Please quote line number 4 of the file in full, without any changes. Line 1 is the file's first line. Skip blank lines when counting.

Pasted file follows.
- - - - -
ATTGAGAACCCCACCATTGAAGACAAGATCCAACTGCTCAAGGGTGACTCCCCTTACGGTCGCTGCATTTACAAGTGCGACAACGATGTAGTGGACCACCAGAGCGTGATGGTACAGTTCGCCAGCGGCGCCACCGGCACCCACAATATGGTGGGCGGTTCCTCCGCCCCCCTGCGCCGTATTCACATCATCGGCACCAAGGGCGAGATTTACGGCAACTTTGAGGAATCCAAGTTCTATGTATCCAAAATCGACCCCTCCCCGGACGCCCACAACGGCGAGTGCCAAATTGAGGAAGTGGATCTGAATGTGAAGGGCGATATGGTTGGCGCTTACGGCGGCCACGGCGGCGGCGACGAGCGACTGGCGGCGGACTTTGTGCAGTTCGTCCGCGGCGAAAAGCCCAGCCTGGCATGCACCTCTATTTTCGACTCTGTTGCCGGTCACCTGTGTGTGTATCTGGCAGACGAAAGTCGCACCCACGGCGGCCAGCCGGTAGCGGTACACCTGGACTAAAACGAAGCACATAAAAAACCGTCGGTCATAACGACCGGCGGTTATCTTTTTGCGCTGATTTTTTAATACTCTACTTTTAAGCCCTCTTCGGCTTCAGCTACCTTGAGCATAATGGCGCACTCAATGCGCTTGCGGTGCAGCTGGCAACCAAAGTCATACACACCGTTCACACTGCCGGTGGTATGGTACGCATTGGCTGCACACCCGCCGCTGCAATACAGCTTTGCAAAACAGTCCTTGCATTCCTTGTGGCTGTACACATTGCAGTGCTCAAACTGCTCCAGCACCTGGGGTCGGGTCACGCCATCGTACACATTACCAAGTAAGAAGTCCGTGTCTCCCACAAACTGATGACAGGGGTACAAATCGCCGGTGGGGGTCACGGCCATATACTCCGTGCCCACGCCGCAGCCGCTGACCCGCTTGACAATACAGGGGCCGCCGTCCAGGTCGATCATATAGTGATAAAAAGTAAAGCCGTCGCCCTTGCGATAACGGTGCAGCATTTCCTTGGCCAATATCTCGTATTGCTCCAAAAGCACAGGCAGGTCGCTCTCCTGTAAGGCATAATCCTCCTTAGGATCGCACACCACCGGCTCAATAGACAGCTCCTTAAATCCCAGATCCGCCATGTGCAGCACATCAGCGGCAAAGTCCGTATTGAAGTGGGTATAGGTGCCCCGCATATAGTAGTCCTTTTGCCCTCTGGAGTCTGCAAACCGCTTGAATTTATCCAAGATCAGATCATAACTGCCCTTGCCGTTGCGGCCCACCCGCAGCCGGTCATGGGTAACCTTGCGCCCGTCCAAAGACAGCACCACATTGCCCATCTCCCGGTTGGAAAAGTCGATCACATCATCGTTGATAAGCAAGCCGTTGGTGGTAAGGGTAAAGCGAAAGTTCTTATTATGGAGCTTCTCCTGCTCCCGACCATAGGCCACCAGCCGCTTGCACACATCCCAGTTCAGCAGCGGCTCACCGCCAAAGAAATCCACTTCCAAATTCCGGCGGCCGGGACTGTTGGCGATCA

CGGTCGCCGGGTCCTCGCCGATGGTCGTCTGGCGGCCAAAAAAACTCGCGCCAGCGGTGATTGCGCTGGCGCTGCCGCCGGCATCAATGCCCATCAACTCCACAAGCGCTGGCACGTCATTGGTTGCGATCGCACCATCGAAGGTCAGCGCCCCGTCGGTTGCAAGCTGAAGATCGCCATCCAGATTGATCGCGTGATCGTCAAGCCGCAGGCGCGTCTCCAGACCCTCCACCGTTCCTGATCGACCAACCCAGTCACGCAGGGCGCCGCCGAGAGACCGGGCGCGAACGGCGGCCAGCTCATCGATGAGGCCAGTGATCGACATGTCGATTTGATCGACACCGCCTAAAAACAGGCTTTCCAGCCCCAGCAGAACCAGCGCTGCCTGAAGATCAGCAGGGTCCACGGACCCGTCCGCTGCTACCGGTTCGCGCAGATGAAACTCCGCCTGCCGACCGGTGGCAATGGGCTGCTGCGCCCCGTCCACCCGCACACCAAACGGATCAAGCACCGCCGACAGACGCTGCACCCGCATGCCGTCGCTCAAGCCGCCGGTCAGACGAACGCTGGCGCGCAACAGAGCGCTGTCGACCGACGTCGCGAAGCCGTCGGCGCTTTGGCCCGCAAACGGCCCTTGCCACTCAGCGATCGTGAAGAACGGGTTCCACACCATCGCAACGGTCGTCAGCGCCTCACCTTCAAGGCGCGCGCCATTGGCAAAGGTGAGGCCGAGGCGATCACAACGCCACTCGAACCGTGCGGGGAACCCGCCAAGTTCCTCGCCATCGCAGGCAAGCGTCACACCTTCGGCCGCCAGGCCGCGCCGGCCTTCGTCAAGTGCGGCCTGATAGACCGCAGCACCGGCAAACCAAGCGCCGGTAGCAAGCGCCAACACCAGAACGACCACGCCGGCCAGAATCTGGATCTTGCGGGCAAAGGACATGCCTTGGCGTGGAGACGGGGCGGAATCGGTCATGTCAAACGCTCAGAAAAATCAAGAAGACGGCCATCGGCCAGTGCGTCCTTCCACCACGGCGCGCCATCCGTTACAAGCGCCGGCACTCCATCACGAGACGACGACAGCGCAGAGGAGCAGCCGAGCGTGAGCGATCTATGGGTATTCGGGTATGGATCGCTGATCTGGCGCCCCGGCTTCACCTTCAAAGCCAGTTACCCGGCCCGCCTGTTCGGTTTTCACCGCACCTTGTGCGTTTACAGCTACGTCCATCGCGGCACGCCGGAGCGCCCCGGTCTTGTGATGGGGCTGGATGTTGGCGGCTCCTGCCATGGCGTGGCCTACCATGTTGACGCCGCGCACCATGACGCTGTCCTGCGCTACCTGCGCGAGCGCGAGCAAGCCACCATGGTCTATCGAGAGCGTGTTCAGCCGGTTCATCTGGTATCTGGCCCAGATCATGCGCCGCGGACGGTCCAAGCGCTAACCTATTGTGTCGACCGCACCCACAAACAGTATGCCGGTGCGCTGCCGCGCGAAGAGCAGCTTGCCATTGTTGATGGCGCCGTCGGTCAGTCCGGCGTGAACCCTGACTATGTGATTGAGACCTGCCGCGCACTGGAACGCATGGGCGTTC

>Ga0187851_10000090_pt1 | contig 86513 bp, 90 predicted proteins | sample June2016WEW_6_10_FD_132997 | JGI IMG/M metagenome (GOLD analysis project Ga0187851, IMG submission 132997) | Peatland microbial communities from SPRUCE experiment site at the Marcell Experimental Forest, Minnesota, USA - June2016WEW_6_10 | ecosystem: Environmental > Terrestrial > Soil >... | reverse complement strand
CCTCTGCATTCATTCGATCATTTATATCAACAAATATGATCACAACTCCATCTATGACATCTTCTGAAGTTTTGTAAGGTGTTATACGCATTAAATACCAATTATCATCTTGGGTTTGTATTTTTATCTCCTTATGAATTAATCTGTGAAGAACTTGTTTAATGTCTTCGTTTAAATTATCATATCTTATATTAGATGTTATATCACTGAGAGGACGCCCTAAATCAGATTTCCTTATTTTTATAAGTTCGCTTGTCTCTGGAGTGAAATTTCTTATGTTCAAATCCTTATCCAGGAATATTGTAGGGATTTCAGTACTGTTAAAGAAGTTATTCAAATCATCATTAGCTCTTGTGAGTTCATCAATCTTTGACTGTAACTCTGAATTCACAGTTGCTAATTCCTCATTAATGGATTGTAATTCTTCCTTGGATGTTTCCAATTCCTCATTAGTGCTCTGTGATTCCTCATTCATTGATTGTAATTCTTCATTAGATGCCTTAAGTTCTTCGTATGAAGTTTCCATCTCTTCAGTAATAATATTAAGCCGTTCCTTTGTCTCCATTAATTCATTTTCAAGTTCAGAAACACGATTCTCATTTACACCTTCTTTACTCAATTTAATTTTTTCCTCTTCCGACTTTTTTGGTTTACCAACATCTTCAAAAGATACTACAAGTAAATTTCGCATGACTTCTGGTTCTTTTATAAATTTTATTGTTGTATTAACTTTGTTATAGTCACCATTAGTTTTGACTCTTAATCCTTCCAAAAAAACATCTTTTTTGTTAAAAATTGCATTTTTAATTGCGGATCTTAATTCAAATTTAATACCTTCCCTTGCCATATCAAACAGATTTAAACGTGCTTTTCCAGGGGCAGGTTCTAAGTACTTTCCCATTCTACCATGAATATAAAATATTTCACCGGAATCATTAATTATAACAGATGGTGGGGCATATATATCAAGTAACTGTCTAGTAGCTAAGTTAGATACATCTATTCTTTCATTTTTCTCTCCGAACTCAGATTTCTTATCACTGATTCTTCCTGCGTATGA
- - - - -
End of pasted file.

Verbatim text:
CCTCTGCATTCATTCGATCATTTATATCAACAAATATGATCACAACTCCATCTATGACATCTTCTGAAGTTTTGTAAGGTGTTATACGCATTAAATACCAATTATCATCTTGGGTTTGTATTTTTATCTCCTTATGAATTAATCTGTGAAGAACTTGTTTAATGTCTTCGTTTAAATTATCATATCTTATATTAGATGTTATATCACTGAGAGGACGCCCTAAATCAGATTTCCTTATTTTTATAAGTTCGCTTGTCTCTGGAGTGAAATTTCTTATGTTCAAATCCTTATCCAGGAATATTGTAGGGATTTCAGTACTGTTAAAGAAGTTATTCAAATCATCATTAGCTCTTGTGAGTTCATCAATCTTTGACTGTAACTCTGAATTCACAGTTGCTAATTCCTCATTAATGGATTGTAATTCTTCCTTGGATGTTTCCAATTCCTCATTAGTGCTCTGTGATTCCTCATTCATTGATTGTAATTCTTCATTAGATGCCTTAAGTTCTTCGTATGAAGTTTCCATCTCTTCAGTAATAATATTAAGCCGTTCCTTTGTCTCCATTAATTCATTTTCAAGTTCAGAAACACGATTCTCATTTACACCTTCTTTACTCAATTTAATTTTTTCCTCTTCCGACTTTTTTGGTTTACCAACATCTTCAAAAGATACTACAAGTAAATTTCGCATGACTTCTGGTTCTTTTATAAATTTTATTGTTGTATTAACTTTGTTATAGTCACCATTAGTTTTGACTCTTAATCCTTCCAAAAAAACATCTTTTTTGTTAAAAATTGCATTTTTAATTGCGGATCTTAATTCAAATTTAATACCTTCCCTTGCCATATCAAACAGATTTAAACGTGCTTTTCCAGGGGCAGGTTCTAAGTACTTTCCCATTCTACCATGAATATAAAATATTTCACCGGAATCATTAATTATAACAGATGGTGGGGCATATATATCAAGTAACTGTCTAGTAGCTAAGTTAGATACATCTATTCTTTCATTTTTCTCTCCGAACTCAGATTTCTTATCACTGATTCTTCCTGCGTATGA